Workplace communication and collaboration platform Slack disclosed earlier this week that a major security vulnerability within its system was patched.
While it’s good news that the security hole is closed, the flaw would have allowed a hacker to have full access to user accounts and all of the data associated with them, including chat histories, shared files and any group chats/channels a user used.
According to a report from Wired, the vulnerability was submitted to Slack’s bug bounty program by security researcher Frans Rosén last month. Upon receiving Rosén’s submission, the company quickly addressed the bug and checked back through its logs to ensure no bad actors had exploited it.
“This bug is exactly why we invest in our public bug bounty program,” a Slack spokesperson explained. “The added brainpower of the developer and security communities is invaluable in keeping the service safe for everyone.”
Though Slack was able to patch the vulnerability in just five hours, the fact that the platform has more than 4 million active users still brings up concern over such a serious security flaw going unnoticed.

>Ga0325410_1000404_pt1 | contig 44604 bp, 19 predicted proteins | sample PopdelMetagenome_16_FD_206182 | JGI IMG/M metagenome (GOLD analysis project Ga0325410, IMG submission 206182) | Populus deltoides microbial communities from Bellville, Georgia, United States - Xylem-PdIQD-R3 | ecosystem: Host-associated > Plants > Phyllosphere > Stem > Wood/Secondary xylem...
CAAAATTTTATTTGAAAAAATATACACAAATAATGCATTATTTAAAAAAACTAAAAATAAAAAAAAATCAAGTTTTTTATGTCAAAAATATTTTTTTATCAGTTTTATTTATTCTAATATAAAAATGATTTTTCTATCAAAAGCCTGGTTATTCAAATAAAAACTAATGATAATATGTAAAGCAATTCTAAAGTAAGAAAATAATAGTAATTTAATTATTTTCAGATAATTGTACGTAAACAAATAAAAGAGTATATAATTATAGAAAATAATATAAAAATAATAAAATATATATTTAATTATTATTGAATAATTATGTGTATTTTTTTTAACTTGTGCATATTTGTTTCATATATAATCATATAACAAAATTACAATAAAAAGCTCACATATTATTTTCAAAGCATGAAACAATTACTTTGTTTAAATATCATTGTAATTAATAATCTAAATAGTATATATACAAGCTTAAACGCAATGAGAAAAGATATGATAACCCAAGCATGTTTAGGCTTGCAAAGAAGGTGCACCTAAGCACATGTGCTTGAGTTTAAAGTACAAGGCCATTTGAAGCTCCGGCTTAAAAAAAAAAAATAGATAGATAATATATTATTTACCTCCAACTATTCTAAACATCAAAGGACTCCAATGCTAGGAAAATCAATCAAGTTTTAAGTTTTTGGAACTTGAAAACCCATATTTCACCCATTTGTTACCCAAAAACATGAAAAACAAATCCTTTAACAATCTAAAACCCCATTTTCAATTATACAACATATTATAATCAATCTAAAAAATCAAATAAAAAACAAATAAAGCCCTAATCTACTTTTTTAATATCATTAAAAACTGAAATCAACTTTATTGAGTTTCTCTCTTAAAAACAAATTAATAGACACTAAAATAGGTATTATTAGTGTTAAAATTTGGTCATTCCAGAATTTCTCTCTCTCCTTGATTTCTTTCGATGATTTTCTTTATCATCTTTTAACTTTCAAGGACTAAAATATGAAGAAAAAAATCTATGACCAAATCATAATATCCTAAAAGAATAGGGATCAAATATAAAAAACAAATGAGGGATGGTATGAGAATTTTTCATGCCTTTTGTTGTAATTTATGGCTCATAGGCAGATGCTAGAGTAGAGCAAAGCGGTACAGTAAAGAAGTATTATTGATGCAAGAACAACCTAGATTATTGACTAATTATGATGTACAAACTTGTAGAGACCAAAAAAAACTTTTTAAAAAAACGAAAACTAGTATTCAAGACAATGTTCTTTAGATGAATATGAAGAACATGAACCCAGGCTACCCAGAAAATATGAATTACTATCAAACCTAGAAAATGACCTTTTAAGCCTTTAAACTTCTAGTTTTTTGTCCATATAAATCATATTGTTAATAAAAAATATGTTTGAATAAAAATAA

As Wired noted, the fact that a hacker could have potentially accessed user accounts and taken control left a significant amount of valuable data at risk.
Not too long ago it seemed that the “good guys” had the upper hand on fraudsters when it came to the account takeover battle. Both the number of incidences of account takeover and the amount of money lost to fraudsters using the method hit a low point in 2014.
But in the years since, hackers and other bad actors have developed and begun using more intelligent and sophisticated techniques and methods in order to penetrate databases and gain access to user credentials. As a result, account takeovers have steadily been on the rise since, and it seems fraudsters have begun to win back ground.
Account takeovers caused more than $2.3 billion in losses last year. That was a 61 percent increase in the money lost to fraudsters using the method compared to 2015, while there was a 31 percent increase in the amount of account takeover incidents compared to 2015.